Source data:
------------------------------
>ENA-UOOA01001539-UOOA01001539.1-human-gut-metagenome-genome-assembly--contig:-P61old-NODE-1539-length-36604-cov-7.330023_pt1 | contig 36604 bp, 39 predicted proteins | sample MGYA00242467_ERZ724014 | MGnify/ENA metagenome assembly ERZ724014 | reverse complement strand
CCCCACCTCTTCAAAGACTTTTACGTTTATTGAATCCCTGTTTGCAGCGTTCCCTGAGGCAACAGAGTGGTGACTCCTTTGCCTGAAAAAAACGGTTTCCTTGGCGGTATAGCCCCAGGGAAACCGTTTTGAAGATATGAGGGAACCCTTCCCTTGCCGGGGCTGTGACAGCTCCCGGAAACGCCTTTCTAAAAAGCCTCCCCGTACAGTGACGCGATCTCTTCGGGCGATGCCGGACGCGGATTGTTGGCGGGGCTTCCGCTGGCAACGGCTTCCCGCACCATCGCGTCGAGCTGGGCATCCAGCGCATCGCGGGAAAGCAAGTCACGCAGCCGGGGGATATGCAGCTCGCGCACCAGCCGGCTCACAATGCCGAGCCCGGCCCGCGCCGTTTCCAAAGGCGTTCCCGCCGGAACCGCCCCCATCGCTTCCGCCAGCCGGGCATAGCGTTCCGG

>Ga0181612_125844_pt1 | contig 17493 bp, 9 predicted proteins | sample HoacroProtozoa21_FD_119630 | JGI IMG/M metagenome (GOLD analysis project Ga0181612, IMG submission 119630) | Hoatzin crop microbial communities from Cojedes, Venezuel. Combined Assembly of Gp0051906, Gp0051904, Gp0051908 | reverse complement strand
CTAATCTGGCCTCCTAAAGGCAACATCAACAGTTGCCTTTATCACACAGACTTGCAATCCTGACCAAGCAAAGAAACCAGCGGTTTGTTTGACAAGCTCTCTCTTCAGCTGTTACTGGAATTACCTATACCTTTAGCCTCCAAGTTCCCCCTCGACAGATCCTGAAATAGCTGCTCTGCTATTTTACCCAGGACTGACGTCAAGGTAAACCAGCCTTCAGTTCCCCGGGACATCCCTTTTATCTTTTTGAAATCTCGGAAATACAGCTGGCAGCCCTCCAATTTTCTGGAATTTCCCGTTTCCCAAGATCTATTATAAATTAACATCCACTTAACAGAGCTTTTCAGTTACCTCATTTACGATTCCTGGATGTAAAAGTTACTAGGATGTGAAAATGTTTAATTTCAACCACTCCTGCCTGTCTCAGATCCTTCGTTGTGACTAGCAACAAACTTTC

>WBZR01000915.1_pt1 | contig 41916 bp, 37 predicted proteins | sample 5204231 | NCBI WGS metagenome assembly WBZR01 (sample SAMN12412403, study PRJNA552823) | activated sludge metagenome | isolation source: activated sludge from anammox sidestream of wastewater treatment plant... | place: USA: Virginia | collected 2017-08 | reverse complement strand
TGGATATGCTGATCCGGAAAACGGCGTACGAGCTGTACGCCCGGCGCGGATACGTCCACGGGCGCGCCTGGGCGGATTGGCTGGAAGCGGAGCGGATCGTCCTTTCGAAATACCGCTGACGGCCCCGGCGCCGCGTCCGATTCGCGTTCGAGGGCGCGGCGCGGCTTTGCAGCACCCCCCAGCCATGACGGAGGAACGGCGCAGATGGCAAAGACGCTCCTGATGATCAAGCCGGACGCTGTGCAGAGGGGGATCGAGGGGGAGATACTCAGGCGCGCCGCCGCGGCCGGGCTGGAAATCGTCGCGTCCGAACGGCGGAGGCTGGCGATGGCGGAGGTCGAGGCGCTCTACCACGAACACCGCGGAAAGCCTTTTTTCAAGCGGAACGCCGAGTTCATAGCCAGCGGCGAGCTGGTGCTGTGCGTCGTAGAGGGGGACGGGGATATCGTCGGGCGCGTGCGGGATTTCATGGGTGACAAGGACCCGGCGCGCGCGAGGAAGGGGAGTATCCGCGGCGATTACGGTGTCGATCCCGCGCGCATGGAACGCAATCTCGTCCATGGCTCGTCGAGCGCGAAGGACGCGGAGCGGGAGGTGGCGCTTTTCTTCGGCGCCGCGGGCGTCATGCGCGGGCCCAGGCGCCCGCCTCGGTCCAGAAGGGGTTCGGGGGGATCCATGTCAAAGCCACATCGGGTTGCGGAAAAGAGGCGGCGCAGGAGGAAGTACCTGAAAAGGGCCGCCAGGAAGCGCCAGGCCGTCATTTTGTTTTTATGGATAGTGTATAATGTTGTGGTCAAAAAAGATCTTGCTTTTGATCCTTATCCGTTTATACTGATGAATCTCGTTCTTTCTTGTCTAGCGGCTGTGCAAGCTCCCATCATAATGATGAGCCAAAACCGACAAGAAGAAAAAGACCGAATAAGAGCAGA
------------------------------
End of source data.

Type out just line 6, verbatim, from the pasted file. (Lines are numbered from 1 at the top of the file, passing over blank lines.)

TGGATATGCTGATCCGGAAAACGGCGTACGAGCTGTACGCCCGGCGCGGATACGTCCACGGGCGCGCCTGGGCGGATTGGCTGGAAGCGGAGCGGATCGTCCTTTCGAAATACCGCTGACGGCCCCGGCGCCGCGTCCGATTCGCGTTCGAGGGCGCGGCGCGGCTTTGCAGCACCCCCCAGCCATGACGGAGGAACGGCGCAGATGGCAAAGACGCTCCTGATGATCAAGCCGGACGCTGTGCAGAGGGGGATCGAGGGGGAGATACTCAGGCGCGCCGCCGCGGCCGGGCTGGAAATCGTCGCGTCCGAACGGCGGAGGCTGGCGATGGCGGAGGTCGAGGCGCTCTACCACGAACACCGCGGAAAGCCTTTTTTCAAGCGGAACGCCGAGTTCATAGCCAGCGGCGAGCTGGTGCTGTGCGTCGTAGAGGGGGACGGGGATATCGTCGGGCGCGTGCGGGATTTCATGGGTGACAAGGACCCGGCGCGCGCGAGGAAGGGGAGTATCCGCGGCGATTACGGTGTCGATCCCGCGCGCATGGAACGCAATCTCGTCCATGGCTCGTCGAGCGCGAAGGACGCGGAGCGGGAGGTGGCGCTTTTCTTCGGCGCCGCGGGCGTCATGCGCGGGCCCAGGCGCCCGCCTCGGTCCAGAAGGGGTTCGGGGGGATCCATGTCAAAGCCACATCGGGTTGCGGAAAAGAGGCGGCGCAGGAGGAAGTACCTGAAAAGGGCCGCCAGGAAGCGCCAGGCCGTCATTTTGTTTTTATGGATAGTGTATAATGTTGTGGTCAAAAAAGATCTTGCTTTTGATCCTTATCCGTTTATACTGATGAATCTCGTTCTTTCTTGTCTAGCGGCTGTGCAAGCTCCCATCATAATGATGAGCCAAAACCGACAAGAAGAAAAAGACCGAATAAGAGCAGA